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Old 04-13-2012, 07:31 PM
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Default Autocad Electrical 2012

You may notice a sharp decline in my haggard MSPaint & hand-drawn schematics in the near future, Depending on my natural, untrained CAD proficiency. Boss just gave me Autocad Electrical 2012; what all the bigshots use for schematics. We'll see. I've played with it before and found it daunting; so many options and features, easy to get lost. Anybody used it before? What do you think?
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Old 04-13-2012, 10:07 PM
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from what i recall AutoCad Electrical is add-on to standard autocad, originally developed by Via, later marketed as RSWire for example, before being ackuired by Autodesk. Some of the alternatives are Electra, EPlan etc.
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Old 04-19-2012, 09:38 AM
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I have tried three times to learn to design in Autocad. I always stopped a day or two afterwards, feeling overwhelmed. I have tried the tutorials, but I blame the lack of a real-world scenario.
I am a prisoner of high standards and low social skills

I wish I was the best at what I would do, and what I would do wouldn't be pretty.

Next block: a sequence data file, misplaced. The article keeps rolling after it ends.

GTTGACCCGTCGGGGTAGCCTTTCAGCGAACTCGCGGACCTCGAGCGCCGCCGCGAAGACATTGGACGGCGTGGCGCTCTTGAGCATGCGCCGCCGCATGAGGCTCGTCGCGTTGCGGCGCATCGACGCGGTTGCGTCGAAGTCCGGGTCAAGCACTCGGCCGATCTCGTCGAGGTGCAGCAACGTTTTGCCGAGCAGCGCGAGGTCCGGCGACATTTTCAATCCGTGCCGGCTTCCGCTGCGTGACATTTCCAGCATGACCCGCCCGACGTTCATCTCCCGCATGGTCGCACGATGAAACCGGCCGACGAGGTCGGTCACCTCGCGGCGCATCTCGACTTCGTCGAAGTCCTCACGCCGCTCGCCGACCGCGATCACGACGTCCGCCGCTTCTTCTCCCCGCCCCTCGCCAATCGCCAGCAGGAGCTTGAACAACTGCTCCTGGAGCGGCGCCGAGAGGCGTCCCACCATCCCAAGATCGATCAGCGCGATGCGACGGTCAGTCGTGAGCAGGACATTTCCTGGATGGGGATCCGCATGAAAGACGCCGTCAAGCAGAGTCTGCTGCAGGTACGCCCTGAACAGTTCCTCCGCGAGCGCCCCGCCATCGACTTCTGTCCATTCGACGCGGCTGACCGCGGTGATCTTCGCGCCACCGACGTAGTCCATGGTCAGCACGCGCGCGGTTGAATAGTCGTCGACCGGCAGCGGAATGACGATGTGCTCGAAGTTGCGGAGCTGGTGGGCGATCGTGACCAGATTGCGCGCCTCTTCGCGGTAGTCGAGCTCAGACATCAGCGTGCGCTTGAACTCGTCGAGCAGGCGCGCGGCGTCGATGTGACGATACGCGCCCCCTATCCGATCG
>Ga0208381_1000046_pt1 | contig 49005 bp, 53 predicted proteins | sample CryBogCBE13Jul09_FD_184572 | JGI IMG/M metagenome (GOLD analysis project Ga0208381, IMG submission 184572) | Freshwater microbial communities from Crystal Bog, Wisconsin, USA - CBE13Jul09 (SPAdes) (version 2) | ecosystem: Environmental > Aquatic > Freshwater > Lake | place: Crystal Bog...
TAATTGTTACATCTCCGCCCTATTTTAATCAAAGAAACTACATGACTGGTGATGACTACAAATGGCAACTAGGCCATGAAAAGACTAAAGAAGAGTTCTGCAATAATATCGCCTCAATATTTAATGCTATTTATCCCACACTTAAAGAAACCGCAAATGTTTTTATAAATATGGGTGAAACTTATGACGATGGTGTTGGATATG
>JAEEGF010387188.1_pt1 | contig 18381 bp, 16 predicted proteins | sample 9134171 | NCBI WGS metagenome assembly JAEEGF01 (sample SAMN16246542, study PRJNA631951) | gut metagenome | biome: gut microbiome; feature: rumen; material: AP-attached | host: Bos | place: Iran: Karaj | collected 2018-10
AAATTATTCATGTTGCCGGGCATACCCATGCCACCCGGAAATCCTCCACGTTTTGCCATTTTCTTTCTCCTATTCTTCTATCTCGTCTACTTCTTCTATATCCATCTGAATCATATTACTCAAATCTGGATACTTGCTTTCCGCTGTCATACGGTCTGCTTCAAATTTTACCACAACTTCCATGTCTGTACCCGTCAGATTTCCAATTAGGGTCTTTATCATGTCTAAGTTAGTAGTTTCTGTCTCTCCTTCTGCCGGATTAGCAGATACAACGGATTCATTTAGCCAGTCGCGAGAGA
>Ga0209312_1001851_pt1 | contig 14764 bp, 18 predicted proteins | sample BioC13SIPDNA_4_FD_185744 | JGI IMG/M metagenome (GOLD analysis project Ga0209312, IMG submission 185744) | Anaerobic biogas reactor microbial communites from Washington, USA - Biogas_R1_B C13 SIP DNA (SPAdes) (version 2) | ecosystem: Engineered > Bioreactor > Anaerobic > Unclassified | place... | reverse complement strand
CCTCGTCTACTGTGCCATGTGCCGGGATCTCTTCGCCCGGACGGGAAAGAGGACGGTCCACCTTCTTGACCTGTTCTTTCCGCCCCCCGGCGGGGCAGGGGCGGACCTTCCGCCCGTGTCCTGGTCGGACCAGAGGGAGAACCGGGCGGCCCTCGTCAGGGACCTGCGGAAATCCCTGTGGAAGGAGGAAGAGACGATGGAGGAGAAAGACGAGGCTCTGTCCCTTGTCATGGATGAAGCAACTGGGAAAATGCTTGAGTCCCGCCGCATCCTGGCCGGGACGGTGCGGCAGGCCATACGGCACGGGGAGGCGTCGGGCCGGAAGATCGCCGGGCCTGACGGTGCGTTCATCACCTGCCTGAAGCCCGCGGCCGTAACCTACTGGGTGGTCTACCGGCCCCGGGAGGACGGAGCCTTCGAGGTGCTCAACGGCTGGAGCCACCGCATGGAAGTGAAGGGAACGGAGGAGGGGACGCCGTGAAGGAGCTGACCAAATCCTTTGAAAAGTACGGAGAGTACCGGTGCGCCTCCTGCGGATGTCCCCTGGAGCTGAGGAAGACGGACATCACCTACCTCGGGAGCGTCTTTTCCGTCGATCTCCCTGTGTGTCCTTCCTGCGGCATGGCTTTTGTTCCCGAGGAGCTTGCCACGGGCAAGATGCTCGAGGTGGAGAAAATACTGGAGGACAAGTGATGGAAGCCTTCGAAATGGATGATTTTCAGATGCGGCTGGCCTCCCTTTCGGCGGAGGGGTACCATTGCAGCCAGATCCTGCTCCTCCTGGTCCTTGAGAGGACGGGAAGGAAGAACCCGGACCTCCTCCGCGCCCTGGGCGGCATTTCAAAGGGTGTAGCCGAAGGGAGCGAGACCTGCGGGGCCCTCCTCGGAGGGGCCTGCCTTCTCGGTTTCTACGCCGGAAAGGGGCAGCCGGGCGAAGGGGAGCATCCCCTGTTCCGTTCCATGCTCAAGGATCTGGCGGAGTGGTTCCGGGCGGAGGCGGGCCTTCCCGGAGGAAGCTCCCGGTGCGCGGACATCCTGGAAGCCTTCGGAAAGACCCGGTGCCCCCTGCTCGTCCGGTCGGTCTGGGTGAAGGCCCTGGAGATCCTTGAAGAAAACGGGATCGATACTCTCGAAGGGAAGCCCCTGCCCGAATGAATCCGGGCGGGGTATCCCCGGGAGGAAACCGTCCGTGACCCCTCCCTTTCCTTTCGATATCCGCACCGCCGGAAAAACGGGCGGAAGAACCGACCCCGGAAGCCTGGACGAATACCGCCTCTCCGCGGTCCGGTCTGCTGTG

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Old 04-19-2012, 02:35 PM
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Originally Posted by Georacer View Post
I have tried three times to learn to design in Autocad. I always stopped a day or two afterwards, feeling overwhelmed. I have tried the tutorials, but I blame the lack of a real-world scenario.
I can relate to that. I'm on my thrid attempt to learn a particular tool. I'm actually going through this as I write. This time, by gollie, I'm gonna do it!

There are parts of my job a love learning about, and other parts I need to but have little interest in. This is of the latter type.
My mind is aglow with whirling, transient nodes of thought careening through a cosmic vapor of invention. ~Hedley Lamarr
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Old 04-19-2012, 06:11 PM
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i think every feature rich program is overwhelming at first.
but imho, AutoCad is one of the easy peasy programs that are quite intuitive (good job AutoDesk). for someone starting fresh, i would suggest to start slow and learn the basics - and there is not much to this. after that, everything follows same pattern.

in my opinion the training should not take more than 3 one hour sessions. rest is practice (and it may take years to explore majority of options). anyone starting AutoCad should first learn about 2D.

example for training session #1:

look at the shape of cursor. if you press ESC (maybe few times to cancel command with multiple inputs), you will get crosshair with small rectangle in the middle. you can cancel any command by pressing ESC one or two times.

anything can be accessed through prompt, including commands. type LINE and hit enter. this is command to draw a line. move cursor to some place and click ONCE, move mouse away and see what happens if you toggle ORTHO (orthogonal) by pressing F8. click one or more times to make line segments, right click and select Enter fo finish line entry. pretty neat. notice that there is button bar at the bottom of the screen. one of buttons is named ORTHO. every time you press F8 you toggle that button. you can do that by mouse too. Button pressed in is active.

one of the buttons beside it is called ONSNAP.